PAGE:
Post-millennialism did not develop until the mid-seventeenth century, long after the Reformation. The Reformation had little impact on prophetic views because the Reformation leaders had their attention riveted on the questions of Biblical authority and justification by faith. The postmillennial view was a product of the rationalistic revolution in thinking. It was developed in the mid-1600s by a Unitarian minister named Daniel Whitby. It was immediately dubbed “postmillennialism” because it envisioned a return of Jesus after (post) a literal thousand-year reign of the Church over all the earth. This view is illustrated below.

Postmillennialism spread quickly within the Protestant world, probably for two reasons. First, it gave Protestants an opportunity to differ from the Catholic position. More importantly, it was a theological expression of the prevailing rationalistic philosophy of the age, a philosophy that boldly proclaimed the ability of mankind to build the kingdom of heaven on earth.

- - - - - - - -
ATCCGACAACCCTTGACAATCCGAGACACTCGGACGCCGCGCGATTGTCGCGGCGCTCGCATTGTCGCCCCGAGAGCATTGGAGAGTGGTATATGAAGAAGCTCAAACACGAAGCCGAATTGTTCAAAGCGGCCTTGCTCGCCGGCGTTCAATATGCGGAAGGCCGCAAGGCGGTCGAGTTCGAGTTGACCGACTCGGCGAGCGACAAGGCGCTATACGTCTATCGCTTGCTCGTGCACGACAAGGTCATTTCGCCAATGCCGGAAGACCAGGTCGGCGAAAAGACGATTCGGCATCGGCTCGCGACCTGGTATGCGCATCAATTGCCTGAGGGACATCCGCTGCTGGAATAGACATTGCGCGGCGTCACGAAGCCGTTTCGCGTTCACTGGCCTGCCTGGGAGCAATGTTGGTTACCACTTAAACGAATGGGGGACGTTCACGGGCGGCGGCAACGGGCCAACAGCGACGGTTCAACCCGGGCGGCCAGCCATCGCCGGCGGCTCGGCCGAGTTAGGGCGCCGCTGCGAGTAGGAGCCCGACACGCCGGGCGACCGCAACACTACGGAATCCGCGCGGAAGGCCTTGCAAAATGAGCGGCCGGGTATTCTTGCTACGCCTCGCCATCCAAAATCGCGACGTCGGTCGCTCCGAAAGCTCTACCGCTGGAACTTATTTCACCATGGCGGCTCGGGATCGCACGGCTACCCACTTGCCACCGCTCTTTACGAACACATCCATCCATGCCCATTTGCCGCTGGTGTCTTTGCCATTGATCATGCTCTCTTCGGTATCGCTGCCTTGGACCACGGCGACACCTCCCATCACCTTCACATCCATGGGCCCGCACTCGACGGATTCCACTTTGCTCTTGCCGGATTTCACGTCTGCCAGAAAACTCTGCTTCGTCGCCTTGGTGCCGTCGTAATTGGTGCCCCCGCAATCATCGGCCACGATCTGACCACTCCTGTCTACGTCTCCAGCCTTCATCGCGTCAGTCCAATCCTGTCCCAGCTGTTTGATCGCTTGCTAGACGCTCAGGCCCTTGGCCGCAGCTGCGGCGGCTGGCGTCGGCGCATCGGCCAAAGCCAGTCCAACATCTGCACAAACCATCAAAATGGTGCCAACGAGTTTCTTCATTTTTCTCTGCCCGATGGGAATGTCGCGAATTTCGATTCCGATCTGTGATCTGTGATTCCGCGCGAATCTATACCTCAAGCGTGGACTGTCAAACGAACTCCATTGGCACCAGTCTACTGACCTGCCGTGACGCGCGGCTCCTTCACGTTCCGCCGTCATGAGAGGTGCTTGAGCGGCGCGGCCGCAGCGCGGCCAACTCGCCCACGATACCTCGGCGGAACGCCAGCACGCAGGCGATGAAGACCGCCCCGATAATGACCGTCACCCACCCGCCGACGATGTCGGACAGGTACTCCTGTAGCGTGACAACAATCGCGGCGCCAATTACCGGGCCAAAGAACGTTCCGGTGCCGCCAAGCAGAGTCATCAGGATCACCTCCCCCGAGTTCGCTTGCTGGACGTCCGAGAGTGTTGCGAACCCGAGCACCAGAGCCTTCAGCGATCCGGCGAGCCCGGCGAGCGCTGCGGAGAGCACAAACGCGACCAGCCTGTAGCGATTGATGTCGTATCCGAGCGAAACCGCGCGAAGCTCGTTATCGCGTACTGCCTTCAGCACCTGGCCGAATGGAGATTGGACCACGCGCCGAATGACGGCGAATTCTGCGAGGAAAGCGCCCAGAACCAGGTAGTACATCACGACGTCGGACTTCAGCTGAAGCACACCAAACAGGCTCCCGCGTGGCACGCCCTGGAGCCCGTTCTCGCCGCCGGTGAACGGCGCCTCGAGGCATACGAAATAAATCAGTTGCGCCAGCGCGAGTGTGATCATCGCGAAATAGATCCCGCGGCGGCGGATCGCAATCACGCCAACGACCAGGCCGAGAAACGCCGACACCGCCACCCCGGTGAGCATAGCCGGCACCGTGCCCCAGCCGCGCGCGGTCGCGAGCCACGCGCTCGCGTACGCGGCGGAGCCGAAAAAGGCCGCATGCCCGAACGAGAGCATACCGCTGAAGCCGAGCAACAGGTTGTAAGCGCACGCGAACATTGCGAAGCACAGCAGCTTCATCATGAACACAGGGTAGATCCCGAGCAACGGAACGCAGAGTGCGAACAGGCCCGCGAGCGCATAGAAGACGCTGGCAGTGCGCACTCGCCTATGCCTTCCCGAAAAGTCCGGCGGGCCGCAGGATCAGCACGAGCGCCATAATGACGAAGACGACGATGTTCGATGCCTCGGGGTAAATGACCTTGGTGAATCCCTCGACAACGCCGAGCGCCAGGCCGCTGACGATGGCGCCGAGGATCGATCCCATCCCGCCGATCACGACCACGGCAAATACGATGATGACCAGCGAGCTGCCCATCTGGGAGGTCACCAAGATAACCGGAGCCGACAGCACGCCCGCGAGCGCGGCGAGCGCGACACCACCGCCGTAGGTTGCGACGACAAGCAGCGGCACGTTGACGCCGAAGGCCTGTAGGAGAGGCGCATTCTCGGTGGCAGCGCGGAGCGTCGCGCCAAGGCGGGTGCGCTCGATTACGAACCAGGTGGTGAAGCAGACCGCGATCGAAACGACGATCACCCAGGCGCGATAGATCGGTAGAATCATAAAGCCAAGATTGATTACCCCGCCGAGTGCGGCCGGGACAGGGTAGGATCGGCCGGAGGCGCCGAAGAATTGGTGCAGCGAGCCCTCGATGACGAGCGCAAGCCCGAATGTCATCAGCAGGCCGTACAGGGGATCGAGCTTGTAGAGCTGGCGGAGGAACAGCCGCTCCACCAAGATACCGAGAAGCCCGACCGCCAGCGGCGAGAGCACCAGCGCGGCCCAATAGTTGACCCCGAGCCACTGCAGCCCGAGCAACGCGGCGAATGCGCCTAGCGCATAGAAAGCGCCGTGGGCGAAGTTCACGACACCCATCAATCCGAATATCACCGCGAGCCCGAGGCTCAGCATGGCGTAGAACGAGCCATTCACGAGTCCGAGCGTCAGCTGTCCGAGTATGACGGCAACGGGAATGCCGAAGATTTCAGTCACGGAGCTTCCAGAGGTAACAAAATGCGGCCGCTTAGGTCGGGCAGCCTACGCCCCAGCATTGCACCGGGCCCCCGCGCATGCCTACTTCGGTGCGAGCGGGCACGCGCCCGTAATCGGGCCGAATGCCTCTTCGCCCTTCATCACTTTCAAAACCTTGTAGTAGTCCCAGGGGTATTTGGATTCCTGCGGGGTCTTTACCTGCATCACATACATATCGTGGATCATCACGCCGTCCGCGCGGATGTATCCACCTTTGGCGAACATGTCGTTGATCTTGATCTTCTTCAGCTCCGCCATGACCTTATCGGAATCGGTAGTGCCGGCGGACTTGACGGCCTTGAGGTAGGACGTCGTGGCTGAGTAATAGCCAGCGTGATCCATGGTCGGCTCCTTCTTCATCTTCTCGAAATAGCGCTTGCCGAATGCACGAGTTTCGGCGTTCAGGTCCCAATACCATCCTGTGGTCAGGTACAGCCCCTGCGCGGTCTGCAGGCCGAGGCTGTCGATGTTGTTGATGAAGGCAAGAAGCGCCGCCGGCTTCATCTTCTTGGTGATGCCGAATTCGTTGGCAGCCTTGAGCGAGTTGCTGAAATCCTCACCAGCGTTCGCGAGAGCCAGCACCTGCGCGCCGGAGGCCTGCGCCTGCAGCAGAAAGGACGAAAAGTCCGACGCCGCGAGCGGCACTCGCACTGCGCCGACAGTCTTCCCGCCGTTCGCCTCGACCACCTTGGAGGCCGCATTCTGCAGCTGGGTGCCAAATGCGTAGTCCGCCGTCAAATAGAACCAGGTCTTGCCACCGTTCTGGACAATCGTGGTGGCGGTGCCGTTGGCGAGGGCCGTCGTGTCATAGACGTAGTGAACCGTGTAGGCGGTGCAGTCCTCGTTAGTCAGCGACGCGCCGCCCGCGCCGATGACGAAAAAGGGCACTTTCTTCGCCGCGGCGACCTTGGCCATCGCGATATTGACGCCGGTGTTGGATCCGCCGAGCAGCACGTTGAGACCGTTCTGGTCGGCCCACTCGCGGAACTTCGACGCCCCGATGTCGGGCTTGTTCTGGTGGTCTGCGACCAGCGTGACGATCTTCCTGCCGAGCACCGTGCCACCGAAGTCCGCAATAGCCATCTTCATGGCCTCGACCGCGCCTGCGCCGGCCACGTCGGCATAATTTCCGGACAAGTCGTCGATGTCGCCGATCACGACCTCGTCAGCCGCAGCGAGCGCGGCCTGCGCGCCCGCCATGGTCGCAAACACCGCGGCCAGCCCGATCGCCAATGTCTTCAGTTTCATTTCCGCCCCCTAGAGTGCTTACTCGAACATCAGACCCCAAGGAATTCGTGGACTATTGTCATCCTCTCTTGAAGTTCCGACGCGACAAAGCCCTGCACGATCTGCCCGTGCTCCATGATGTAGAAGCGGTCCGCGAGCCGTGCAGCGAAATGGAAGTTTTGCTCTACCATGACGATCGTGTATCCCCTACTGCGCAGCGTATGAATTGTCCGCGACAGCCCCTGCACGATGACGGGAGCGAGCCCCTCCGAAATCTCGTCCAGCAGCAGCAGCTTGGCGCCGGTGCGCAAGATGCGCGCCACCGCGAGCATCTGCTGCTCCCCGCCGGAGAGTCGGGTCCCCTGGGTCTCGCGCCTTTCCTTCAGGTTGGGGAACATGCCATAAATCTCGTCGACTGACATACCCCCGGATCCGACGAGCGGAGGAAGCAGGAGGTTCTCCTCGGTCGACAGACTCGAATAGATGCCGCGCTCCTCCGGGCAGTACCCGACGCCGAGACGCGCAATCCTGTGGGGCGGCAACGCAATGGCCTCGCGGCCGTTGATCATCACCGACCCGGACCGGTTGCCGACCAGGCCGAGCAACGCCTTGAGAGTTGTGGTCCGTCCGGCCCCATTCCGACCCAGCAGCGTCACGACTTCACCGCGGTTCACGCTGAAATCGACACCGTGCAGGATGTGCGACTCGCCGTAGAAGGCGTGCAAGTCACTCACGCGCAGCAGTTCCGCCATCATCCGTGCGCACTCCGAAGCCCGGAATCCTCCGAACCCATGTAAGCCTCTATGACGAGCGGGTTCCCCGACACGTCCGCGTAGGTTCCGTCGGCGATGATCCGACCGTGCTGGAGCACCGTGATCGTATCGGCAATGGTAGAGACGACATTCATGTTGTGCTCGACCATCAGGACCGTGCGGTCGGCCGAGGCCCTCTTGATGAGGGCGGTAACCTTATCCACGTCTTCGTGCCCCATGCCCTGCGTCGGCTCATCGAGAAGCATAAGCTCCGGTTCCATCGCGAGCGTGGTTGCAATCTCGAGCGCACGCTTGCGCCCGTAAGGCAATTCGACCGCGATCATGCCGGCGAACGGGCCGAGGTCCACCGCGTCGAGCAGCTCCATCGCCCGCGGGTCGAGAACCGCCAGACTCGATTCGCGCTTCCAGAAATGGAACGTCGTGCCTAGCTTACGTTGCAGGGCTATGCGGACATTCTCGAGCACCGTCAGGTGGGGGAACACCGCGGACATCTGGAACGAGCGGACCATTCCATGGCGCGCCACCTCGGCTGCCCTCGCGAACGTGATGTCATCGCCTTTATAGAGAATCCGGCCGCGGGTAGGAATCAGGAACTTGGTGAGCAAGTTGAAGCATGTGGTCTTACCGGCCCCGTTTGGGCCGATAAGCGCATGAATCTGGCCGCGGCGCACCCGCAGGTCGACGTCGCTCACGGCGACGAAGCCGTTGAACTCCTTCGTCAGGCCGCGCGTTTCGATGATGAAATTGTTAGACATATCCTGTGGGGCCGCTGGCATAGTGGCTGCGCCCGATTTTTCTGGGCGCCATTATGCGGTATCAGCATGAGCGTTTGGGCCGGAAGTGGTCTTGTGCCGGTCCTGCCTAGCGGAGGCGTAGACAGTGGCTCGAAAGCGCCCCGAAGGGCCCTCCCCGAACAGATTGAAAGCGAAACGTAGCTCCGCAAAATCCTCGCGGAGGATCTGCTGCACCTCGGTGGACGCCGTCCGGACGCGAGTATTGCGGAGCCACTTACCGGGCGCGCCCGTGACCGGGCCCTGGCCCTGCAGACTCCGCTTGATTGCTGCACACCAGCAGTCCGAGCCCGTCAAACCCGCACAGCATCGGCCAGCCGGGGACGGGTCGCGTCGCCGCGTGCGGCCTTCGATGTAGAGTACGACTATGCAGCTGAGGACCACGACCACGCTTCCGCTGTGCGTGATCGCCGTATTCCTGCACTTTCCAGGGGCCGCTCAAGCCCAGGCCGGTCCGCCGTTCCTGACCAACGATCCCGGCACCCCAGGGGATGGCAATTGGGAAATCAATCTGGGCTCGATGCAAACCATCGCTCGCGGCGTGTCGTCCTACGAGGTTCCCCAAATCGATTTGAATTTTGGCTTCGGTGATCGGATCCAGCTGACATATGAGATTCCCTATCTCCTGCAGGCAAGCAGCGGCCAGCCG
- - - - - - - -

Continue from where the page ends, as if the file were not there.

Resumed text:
The postmillennial view holds that the Church Age will gradually evolve into a “golden age” when the Church will rule over all the world. This will be accomplished through the Christianization of the nations. To its credit, it can be said that this viewpoint served as a mighty stimulus to missionary efforts during the eighteenth and nineteenth centuries. Missionaries were seized with the vision of speeding up the return of the Lord by preaching the gospel to all the world.